Two measures of weight status were the outcome variables for the present study: WC and WtHR. Weight status was measured biennially during face-to-face interviews. The interviewer measured the child’s height and WC to the nearest 0.1 cm using a portable stadiometer (Invicta, Code IPO955) and a tape measure. Two measurements were taken and the average used. When the difference between the measures was >0.5 cm, a third measurement was taken and the average of the two closest measures was used . The child’s WtHR was determined by dividing waist circumference (cm) by height (cm) and multiplied by 100 to represent WC as a percentage of height.
The proportion of neighbourhood green space was calculated for each statistical area level 2 (SA2), the smallest area measure available in the LSAC  with an average population of 10,000 individuals per area. Mesh blocks  from 2006, which classify small-scale areas based on the main land use, were provided by the Australian Bureau of Statistics. To calculate green space, we included all mesh blocks which were classified as parkland, excluding those reserved for agricultural use . Each SA2 was then assigned to a proportion of green space. Due to generally low proportions of green space in areas, we grouped percentage green space into the following categories: 0–5%, 6–10%, 11–20%, 21–30%, 31–40%, and >40%.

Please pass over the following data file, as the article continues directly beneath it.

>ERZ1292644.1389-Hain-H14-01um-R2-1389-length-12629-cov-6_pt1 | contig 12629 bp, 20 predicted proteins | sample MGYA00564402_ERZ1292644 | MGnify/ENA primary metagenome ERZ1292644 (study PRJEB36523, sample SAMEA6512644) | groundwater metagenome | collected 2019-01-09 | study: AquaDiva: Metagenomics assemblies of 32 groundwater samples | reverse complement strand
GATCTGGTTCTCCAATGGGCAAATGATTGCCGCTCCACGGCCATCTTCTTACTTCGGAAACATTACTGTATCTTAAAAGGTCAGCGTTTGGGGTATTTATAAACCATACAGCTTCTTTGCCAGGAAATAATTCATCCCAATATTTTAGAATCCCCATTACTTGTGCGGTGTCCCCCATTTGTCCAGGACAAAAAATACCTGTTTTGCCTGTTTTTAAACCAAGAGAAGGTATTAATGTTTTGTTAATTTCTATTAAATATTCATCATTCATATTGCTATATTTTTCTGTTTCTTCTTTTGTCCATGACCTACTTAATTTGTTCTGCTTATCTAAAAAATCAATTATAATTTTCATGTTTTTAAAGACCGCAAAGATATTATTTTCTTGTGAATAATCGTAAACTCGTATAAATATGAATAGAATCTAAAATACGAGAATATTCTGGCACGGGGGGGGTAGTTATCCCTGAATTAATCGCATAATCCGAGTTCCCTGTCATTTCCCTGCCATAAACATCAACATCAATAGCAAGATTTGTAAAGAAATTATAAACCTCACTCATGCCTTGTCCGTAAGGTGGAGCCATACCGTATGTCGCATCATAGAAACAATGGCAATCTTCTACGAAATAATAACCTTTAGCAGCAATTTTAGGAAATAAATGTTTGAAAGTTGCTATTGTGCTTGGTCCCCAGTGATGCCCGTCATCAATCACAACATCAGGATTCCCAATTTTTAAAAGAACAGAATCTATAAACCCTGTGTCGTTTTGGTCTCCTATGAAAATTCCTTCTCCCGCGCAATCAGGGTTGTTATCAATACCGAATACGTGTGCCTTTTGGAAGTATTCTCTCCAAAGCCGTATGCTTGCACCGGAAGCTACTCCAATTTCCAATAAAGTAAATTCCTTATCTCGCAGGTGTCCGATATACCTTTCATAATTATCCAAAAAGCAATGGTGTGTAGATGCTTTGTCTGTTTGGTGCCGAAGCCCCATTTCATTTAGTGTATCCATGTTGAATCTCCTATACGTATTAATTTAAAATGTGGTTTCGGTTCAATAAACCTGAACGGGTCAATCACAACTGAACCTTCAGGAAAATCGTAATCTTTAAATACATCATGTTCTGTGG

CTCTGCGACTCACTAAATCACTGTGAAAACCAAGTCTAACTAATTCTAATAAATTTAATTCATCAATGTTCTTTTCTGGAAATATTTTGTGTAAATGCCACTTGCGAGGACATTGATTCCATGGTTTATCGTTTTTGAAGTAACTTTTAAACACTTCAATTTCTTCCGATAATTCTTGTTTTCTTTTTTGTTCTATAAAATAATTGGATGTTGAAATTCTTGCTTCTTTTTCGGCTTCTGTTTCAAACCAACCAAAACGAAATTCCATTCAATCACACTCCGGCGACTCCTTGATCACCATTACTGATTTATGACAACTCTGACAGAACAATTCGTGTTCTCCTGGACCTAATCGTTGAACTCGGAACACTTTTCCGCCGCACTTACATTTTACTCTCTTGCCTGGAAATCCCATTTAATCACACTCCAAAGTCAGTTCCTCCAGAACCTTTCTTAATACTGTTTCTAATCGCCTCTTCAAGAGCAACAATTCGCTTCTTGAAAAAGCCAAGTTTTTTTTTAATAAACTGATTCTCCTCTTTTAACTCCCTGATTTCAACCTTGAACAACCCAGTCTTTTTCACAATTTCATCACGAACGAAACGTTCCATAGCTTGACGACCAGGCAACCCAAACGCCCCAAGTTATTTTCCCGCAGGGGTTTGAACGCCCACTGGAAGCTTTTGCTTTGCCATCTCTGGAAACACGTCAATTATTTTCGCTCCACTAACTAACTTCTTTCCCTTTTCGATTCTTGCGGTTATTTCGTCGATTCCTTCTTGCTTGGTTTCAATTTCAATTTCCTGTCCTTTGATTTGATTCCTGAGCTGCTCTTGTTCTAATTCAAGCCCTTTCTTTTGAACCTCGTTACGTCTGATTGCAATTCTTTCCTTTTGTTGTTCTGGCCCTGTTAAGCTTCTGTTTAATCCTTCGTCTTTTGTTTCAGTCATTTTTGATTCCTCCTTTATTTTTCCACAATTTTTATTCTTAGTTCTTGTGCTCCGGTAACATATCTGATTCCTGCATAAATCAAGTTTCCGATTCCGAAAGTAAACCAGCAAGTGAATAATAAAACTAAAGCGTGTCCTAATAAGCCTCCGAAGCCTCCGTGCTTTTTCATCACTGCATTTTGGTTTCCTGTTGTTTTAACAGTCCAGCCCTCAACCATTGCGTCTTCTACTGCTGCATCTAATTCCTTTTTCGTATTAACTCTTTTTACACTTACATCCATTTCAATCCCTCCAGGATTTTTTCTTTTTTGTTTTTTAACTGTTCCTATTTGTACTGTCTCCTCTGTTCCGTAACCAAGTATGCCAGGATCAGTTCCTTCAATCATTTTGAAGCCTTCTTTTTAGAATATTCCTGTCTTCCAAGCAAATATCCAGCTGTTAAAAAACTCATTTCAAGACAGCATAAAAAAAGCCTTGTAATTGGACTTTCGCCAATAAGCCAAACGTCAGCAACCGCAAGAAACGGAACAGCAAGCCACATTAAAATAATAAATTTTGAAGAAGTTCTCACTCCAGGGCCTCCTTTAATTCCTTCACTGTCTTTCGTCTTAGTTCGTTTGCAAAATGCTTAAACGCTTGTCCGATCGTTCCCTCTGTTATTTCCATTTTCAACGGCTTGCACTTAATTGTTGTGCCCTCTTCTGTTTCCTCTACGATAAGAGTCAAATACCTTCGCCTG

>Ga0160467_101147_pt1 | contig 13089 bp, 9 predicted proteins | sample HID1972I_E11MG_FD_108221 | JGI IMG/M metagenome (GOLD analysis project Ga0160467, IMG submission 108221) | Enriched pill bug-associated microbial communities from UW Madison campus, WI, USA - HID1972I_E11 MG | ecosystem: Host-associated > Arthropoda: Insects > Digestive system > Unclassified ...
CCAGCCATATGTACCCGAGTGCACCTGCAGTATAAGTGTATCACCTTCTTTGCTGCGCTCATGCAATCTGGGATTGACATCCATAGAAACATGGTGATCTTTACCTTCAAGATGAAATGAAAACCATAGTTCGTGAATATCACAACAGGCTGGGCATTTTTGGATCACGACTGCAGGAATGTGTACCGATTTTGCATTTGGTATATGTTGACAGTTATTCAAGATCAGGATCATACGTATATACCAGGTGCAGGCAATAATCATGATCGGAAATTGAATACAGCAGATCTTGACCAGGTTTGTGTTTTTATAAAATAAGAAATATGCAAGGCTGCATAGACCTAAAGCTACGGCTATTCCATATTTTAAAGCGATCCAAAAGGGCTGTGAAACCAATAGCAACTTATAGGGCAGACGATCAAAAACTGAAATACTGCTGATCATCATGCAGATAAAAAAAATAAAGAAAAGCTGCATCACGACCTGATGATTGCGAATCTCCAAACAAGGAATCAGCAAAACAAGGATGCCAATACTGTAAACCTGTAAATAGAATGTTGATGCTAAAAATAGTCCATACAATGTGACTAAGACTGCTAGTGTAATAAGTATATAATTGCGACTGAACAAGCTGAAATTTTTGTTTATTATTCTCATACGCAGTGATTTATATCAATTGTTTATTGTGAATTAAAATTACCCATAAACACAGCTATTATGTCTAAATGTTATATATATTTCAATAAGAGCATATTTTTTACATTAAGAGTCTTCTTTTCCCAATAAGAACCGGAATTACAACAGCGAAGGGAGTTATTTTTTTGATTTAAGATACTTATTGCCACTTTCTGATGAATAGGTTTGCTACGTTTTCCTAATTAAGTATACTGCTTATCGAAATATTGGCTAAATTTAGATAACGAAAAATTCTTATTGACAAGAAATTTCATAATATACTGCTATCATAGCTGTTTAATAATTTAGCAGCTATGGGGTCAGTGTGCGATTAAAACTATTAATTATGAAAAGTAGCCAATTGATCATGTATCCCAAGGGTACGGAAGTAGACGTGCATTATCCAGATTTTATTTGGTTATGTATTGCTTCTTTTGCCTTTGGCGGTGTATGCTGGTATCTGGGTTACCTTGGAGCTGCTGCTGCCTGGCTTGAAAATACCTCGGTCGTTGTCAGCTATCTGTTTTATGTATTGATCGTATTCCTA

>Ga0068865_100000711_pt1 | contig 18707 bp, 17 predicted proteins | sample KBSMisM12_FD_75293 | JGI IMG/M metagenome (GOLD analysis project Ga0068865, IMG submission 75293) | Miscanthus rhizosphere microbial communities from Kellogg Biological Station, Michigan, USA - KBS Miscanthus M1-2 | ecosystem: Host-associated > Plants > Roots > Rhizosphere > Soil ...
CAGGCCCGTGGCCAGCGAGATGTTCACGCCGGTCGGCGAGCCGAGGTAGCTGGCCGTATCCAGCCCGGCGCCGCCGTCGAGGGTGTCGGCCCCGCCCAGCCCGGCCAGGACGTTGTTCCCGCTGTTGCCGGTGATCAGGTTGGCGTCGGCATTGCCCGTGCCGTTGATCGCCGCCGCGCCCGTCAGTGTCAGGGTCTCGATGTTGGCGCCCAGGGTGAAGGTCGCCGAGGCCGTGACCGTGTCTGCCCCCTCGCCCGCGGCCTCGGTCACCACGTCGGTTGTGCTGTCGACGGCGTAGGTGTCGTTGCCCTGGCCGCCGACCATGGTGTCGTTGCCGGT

As socioeconomic and demographic status are likely confounders in the relationship between green space and weight status , measures of socioeconomic status were included as controls. The total combined weekly income of caregivers, the child’s indigenous status (i.e., Australian Aboriginal or Torres Strait Islander) , if the child spoke a language other than English at home, and the number of years of education the mother had received on a scale ranging from 0 (i.e., never attended school) to 20 (completed postgraduate degree)  were included as repeated measures in the fully adjusted model.